We ended up staying at the hospital for the rest of the day and into the night, so for several hours, it was just me and Tyson under the stark lights of the hospital room - a real strange thing to experience right after having a baby. My breasts were starting to become painfully engorged, so Tyson went out and asked if we could have a breast pump sent over from the maternity ward. The nurse graciously dropped it off on the end of my hospital bed, and asked if we'd ever used a manual pump before. We hadn't. She hadn't either. So she left us to it. Tyson put it together and scooted his chair up closer to my bed so that I wouldn't have to do the pumping myself. And there we were. Me in a hospital bed with my boob shoved into a pump while Tyson sat there, his arms working, literally milking me, and slightly mesmerized by the process. My milk supply really struggled after Everett was born, so while Tyson pumped and watched this bottle fill, it was sort of like this mildly victorious moment, laced with wonderment and congratulations. Sitting there, I couldn't help but think back to the first time we met. I don't know why. But I suppose when you're sharing a deeply personal moment with someone, and/or being milked by that someone,  you think back to that first exchange of phone numbers and laugh that those two human beings, flirting for the first time, couldn't possibly have imagined that this manual breast pump moment would be in their future together. It's fun. All of this with him.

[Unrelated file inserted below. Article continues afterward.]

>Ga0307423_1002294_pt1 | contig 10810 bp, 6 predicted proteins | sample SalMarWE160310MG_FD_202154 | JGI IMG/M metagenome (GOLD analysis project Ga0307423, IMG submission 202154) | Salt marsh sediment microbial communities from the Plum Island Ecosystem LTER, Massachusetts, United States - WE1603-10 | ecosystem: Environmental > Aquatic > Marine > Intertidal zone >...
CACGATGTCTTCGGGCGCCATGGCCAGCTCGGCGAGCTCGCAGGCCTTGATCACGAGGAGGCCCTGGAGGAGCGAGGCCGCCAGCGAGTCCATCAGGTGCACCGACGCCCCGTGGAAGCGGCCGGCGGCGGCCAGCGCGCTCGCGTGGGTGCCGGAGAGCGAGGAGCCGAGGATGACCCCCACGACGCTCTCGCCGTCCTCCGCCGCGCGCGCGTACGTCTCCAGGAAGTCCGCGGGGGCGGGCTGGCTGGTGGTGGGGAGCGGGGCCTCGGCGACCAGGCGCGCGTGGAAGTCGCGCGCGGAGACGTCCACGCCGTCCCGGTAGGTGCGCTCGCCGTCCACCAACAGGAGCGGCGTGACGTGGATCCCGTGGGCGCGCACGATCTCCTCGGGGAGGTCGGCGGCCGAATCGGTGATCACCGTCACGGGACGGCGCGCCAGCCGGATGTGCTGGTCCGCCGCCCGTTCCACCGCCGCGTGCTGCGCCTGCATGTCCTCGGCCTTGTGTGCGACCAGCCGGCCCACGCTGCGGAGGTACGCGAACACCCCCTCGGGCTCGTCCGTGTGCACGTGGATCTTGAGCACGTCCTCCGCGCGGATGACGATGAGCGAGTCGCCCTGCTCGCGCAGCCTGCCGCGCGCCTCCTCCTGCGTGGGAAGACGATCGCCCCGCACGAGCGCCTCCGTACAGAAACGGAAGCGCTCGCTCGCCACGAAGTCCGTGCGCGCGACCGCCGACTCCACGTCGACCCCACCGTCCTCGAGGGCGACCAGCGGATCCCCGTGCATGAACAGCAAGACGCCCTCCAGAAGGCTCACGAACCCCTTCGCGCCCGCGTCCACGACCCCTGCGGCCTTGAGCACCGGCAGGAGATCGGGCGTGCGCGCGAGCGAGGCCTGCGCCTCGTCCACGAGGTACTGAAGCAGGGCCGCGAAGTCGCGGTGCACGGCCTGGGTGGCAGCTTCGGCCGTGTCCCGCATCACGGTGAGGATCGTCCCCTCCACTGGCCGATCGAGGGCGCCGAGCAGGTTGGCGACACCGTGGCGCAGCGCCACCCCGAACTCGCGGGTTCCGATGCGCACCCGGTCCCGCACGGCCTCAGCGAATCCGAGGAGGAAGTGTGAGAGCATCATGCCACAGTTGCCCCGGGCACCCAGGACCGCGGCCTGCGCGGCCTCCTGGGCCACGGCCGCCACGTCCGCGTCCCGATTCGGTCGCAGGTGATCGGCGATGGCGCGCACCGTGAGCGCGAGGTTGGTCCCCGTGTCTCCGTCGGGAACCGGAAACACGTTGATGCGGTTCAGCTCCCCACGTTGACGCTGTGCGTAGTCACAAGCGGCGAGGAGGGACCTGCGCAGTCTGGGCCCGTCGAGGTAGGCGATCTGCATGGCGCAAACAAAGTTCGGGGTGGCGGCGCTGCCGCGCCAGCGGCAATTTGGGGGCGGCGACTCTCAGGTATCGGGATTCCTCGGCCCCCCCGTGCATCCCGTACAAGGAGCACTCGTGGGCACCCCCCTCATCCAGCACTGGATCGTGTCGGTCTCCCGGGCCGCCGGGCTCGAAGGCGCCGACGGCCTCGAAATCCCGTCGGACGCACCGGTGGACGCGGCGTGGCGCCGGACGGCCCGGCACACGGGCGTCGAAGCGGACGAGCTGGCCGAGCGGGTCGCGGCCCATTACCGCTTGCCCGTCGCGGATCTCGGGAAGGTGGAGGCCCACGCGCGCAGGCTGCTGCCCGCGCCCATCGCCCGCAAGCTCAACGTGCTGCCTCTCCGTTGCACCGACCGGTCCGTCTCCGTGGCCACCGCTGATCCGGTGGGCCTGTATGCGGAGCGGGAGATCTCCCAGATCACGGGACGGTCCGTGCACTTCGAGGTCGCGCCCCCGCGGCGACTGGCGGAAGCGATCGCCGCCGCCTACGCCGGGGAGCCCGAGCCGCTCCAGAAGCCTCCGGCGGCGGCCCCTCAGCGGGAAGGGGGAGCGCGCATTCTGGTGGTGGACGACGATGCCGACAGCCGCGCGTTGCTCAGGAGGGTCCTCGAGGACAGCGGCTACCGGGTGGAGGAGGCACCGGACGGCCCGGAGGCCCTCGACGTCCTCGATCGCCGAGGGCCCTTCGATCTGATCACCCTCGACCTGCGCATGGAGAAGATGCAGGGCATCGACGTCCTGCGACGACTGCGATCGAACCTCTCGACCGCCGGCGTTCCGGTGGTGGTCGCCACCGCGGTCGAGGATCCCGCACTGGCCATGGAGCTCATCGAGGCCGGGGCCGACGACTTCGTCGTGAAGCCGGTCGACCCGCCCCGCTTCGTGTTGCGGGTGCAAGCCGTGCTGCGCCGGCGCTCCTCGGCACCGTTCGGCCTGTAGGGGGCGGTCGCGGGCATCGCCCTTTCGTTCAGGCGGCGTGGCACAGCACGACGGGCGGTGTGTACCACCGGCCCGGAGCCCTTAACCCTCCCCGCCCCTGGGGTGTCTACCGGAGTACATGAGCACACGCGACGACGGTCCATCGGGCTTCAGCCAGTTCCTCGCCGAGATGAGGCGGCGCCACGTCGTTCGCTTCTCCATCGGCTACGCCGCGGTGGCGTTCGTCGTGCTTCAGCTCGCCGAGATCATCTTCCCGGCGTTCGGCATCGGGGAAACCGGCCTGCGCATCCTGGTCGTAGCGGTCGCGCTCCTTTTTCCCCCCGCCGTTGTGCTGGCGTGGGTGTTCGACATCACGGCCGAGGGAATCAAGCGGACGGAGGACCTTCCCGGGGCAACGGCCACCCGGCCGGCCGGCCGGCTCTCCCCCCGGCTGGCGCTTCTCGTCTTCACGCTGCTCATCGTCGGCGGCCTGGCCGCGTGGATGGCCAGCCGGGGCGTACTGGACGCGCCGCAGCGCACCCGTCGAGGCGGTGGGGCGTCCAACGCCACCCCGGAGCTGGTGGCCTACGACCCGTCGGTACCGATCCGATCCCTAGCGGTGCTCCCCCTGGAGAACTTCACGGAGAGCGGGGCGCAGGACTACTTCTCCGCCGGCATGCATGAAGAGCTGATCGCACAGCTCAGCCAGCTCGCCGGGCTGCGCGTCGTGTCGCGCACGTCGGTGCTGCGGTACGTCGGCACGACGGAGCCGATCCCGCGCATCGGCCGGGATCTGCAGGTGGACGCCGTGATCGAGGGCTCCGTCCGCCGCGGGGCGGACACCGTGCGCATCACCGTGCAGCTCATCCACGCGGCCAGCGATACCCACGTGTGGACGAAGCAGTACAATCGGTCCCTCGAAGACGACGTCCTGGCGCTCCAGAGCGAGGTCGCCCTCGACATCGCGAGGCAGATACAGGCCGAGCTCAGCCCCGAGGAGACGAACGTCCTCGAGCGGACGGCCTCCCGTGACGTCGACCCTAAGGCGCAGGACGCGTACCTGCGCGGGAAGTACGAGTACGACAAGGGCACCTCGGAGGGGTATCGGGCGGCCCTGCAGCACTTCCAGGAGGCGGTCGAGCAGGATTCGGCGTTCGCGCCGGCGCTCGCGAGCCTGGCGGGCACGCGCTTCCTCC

In other news, Tyson will be here tonight! For exactly 36 hours. And then he'll take a flight back to school until March. We originally didn't think he'd be able to squeeze this quick trip in this month, so it was an enormously happy surprise. And it will be an enormously happy 36 hours. I can't wait.

have no fear, everett is here. with compliments.

Monday, February 2

Shoes: Frye, Jeans: H&M, Tee: Target, Coat: ASOS (old), Sunglasses: Target (old), Watch: c/o Arvo